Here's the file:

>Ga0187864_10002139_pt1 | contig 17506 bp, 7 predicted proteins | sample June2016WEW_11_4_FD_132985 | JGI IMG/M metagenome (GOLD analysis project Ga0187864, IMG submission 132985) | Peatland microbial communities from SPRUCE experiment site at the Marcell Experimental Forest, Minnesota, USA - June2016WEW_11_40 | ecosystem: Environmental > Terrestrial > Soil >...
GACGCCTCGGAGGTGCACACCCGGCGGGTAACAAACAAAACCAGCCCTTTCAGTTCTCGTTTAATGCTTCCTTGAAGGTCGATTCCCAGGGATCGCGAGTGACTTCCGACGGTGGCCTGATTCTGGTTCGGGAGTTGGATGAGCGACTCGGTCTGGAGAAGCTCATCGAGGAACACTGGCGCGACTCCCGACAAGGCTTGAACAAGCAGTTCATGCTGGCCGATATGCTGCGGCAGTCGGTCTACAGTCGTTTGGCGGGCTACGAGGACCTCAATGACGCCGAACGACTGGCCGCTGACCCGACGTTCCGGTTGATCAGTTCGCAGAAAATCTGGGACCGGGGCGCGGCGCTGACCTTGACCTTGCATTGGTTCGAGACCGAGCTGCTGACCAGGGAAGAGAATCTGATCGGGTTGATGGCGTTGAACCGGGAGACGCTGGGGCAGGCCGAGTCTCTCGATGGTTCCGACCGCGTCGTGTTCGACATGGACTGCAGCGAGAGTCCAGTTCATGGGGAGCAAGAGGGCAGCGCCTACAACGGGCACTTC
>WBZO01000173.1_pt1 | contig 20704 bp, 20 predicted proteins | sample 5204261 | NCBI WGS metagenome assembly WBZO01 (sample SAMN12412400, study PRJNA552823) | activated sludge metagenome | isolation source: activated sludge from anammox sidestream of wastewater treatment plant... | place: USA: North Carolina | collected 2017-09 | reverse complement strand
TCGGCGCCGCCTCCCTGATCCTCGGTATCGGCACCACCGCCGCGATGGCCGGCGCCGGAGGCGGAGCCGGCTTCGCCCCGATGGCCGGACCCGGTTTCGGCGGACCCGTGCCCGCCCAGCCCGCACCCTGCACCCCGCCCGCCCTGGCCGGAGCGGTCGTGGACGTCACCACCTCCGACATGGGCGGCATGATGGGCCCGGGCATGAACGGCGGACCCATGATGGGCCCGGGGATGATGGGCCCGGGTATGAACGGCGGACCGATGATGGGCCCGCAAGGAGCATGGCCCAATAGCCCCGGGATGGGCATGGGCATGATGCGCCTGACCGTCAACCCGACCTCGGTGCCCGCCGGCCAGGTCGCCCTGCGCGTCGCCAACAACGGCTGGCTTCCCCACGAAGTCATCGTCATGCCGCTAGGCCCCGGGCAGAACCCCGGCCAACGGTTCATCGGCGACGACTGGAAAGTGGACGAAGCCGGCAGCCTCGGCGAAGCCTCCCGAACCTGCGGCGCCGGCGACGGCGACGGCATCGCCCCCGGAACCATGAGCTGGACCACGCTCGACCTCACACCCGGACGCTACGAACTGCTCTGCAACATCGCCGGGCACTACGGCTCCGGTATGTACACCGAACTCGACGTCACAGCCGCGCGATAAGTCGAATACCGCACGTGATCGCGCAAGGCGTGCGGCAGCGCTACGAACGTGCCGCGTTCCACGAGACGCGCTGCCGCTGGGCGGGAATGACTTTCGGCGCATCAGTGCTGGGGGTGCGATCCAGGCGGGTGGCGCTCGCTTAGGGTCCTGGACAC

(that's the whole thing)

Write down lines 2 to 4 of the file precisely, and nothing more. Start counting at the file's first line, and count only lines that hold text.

GACGCCTCGGAGGTGCACACCCGGCGGGTAACAAACAAAACCAGCCCTTTCAGTTCTCGTTTAATGCTTCCTTGAAGGTCGATTCCCAGGGATCGCGAGTGACTTCCGACGGTGGCCTGATTCTGGTTCGGGAGTTGGATGAGCGACTCGGTCTGGAGAAGCTCATCGAGGAACACTGGCGCGACTCCCGACAAGGCTTGAACAAGCAGTTCATGCTGGCCGATATGCTGCGGCAGTCGGTCTACAGTCGTTTGGCGGGCTACGAGGACCTCAATGACGCCGAACGACTGGCCGCTGACCCGACGTTCCGGTTGATCAGTTCGCAGAAAATCTGGGACCGGGGCGCGGCGCTGACCTTGACCTTGCATTGGTTCGAGACCGAGCTGCTGACCAGGGAAGAGAATCTGATCGGGTTGATGGCGTTGAACCGGGAGACGCTGGGGCAGGCCGAGTCTCTCGATGGTTCCGACCGCGTCGTGTTCGACATGGACTGCAGCGAGAGTCCAGTTCATGGGGAGCAAGAGGGCAGCGCCTACAACGGGCACTTC
>WBZO01000173.1_pt1 | contig 20704 bp, 20 predicted proteins | sample 5204261 | NCBI WGS metagenome assembly WBZO01 (sample SAMN12412400, study PRJNA552823) | activated sludge metagenome | isolation source: activated sludge from anammox sidestream of wastewater treatment plant... | place: USA: North Carolina | collected 2017-09 | reverse complement strand
TCGGCGCCGCCTCCCTGATCCTCGGTATCGGCACCACCGCCGCGATGGCCGGCGCCGGAGGCGGAGCCGGCTTCGCCCCGATGGCCGGACCCGGTTTCGGCGGACCCGTGCCCGCCCAGCCCGCACCCTGCACCCCGCCCGCCCTGGCCGGAGCGGTCGTGGACGTCACCACCTCCGACATGGGCGGCATGATGGGCCCGGGCATGAACGGCGGACCCATGATGGGCCCGGGGATGATGGGCCCGGGTATGAACGGCGGACCGATGATGGGCCCGCAAGGAGCATGGCCCAATAGCCCCGGGATGGGCATGGGCATGATGCGCCTGACCGTCAACCCGACCTCGGTGCCCGCCGGCCAGGTCGCCCTGCGCGTCGCCAACAACGGCTGGCTTCCCCACGAAGTCATCGTCATGCCGCTAGGCCCCGGGCAGAACCCCGGCCAACGGTTCATCGGCGACGACTGGAAAGTGGACGAAGCCGGCAGCCTCGGCGAAGCCTCCCGAACCTGCGGCGCCGGCGACGGCGACGGCATCGCCCCCGGAACCATGAGCTGGACCACGCTCGACCTCACACCCGGACGCTACGAACTGCTCTGCAACATCGCCGGGCACTACGGCTCCGGTATGTACACCGAACTCGACGTCACAGCCGCGCGATAAGTCGAATACCGCACGTGATCGCGCAAGGCGTGCGGCAGCGCTACGAACGTGCCGCGTTCCACGAGACGCGCTGCCGCTGGGCGGGAATGACTTTCGGCGCATCAGTGCTGGGGGTGCGATCCAGGCGGGTGGCGCTCGCTTAGGGTCCTGGACAC